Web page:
Health and the Rise of Civilization

Mark Nathan Cohen

Anno: 1991
Rilegatura: Paperback / softback
Pagine: 296 p.
Testo in English
Dimensioni: 229 x 152 mm
Peso: 438 gr.
  • EAN: 9780300050233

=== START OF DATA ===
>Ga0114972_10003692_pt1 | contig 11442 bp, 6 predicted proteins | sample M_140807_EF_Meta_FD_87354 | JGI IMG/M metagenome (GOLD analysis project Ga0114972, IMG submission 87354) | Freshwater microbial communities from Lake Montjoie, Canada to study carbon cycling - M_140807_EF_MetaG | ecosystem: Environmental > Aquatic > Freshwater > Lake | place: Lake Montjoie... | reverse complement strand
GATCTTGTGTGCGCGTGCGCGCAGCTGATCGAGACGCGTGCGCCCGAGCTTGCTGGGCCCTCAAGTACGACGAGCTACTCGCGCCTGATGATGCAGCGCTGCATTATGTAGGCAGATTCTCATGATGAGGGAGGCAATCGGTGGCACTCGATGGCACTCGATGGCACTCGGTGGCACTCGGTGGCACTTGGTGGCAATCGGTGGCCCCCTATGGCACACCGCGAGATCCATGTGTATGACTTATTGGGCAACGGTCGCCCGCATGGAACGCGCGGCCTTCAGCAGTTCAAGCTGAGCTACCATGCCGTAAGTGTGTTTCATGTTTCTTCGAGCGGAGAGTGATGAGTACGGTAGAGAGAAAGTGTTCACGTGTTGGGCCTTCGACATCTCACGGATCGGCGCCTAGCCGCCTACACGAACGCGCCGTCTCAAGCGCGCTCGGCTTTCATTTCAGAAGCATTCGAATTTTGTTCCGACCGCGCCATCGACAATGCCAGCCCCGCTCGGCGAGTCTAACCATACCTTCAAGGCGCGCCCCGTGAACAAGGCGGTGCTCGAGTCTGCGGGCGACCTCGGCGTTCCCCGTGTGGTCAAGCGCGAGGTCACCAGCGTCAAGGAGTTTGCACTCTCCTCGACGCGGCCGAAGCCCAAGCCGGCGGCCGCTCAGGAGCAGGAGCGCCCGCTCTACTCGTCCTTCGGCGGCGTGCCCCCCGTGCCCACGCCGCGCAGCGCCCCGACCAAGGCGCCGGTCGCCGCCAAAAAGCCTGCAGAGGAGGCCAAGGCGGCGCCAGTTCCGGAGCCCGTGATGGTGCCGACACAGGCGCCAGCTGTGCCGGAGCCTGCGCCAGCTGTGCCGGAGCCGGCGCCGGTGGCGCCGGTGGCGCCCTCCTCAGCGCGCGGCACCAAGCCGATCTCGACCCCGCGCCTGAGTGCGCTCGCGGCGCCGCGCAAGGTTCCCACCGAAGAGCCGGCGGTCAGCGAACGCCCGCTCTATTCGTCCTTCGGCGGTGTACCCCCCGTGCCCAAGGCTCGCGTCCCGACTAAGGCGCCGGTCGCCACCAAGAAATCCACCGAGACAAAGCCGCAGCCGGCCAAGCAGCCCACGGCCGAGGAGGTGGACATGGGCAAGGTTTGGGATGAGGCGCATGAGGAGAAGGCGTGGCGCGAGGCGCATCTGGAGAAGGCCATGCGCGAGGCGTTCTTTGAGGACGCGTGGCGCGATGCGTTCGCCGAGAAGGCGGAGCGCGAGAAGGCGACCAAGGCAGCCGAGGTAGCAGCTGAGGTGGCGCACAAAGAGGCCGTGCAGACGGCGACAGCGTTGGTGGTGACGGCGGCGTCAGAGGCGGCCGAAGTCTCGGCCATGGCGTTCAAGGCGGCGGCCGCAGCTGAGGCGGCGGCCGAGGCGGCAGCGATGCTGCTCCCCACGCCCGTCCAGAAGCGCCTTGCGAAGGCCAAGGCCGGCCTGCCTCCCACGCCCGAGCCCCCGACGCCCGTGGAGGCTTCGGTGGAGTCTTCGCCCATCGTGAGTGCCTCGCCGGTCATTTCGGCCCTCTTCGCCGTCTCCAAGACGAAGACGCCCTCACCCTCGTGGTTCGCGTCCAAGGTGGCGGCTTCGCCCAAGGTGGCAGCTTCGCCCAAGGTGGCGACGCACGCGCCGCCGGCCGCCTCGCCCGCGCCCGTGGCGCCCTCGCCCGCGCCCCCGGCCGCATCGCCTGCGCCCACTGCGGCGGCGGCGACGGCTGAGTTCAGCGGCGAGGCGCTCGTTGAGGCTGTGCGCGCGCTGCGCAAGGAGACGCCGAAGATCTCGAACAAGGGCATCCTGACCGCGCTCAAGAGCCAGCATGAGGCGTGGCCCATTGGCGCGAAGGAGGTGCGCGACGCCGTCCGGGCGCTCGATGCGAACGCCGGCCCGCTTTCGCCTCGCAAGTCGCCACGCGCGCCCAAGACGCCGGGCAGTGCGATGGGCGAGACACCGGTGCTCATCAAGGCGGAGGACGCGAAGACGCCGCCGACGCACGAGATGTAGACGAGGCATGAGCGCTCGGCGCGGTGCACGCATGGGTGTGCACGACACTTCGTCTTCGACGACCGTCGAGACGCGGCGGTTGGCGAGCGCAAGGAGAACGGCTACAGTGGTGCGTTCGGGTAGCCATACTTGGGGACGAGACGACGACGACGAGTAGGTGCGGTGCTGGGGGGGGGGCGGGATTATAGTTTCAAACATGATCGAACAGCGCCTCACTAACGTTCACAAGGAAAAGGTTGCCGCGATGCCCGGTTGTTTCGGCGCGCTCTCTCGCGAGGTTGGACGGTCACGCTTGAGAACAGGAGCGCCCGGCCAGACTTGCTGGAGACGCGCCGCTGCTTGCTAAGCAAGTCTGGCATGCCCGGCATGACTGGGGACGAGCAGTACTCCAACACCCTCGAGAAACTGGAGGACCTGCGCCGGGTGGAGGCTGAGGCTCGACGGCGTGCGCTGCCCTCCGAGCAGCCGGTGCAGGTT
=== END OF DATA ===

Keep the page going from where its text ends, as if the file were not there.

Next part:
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Civilized nations popularly assume that "primitive" societies are poor, ill, and malnourished and that progress through civilization automatically implies improved health. In this provocative new book, Mark Nathan Cohen challenges this belief. Using evidence from epidemiology, anthropology, and archaeology, Cohen provides fascinating evidence about the actual effects of civilization on health, suggesting that some aspects of civilization create as many health problems as they prevent or cure. "[This book] is certain to become a classic-a prominent and respected source on this subject for years into the future. . . . If you want to read something that will make you think, reflect and reconsider, Cohen's Health and the Rise of Civilization is for you."-S. Boyd Eaton, Los Angeles Times Book Review "A major accomplishment. Cohen is a broad and original thinker who states his views in direct and accessible prose. . . . This is a book that should be read by everyone interested in disease, civilization, and the human condition."-David Courtwright, Journal of the History of Medicine "Deserves to be read by anthropologists concerned with health, medical personnel responsible for communities, and any medical anthropologists whose minds are not too case-hardened. Indeed, it could provide great profit and entertainment to the general reader."-George T. Nurse, Current Anthropology "Cohen has done his homework extraordinarily well, and the coverage of the biomedical, nutritional, demographic, and ethnographic literature about foragers and low energy agriculturists is excellent. The subject of culture and health is near the core of a lot of areas of archaeology and ethnology as well as demography, development economics, and so on. The book deserves a wide readership and a central place in our professional libraries. As a scholarly summary it is without parallel."-Henry Harpending, American Ethnologist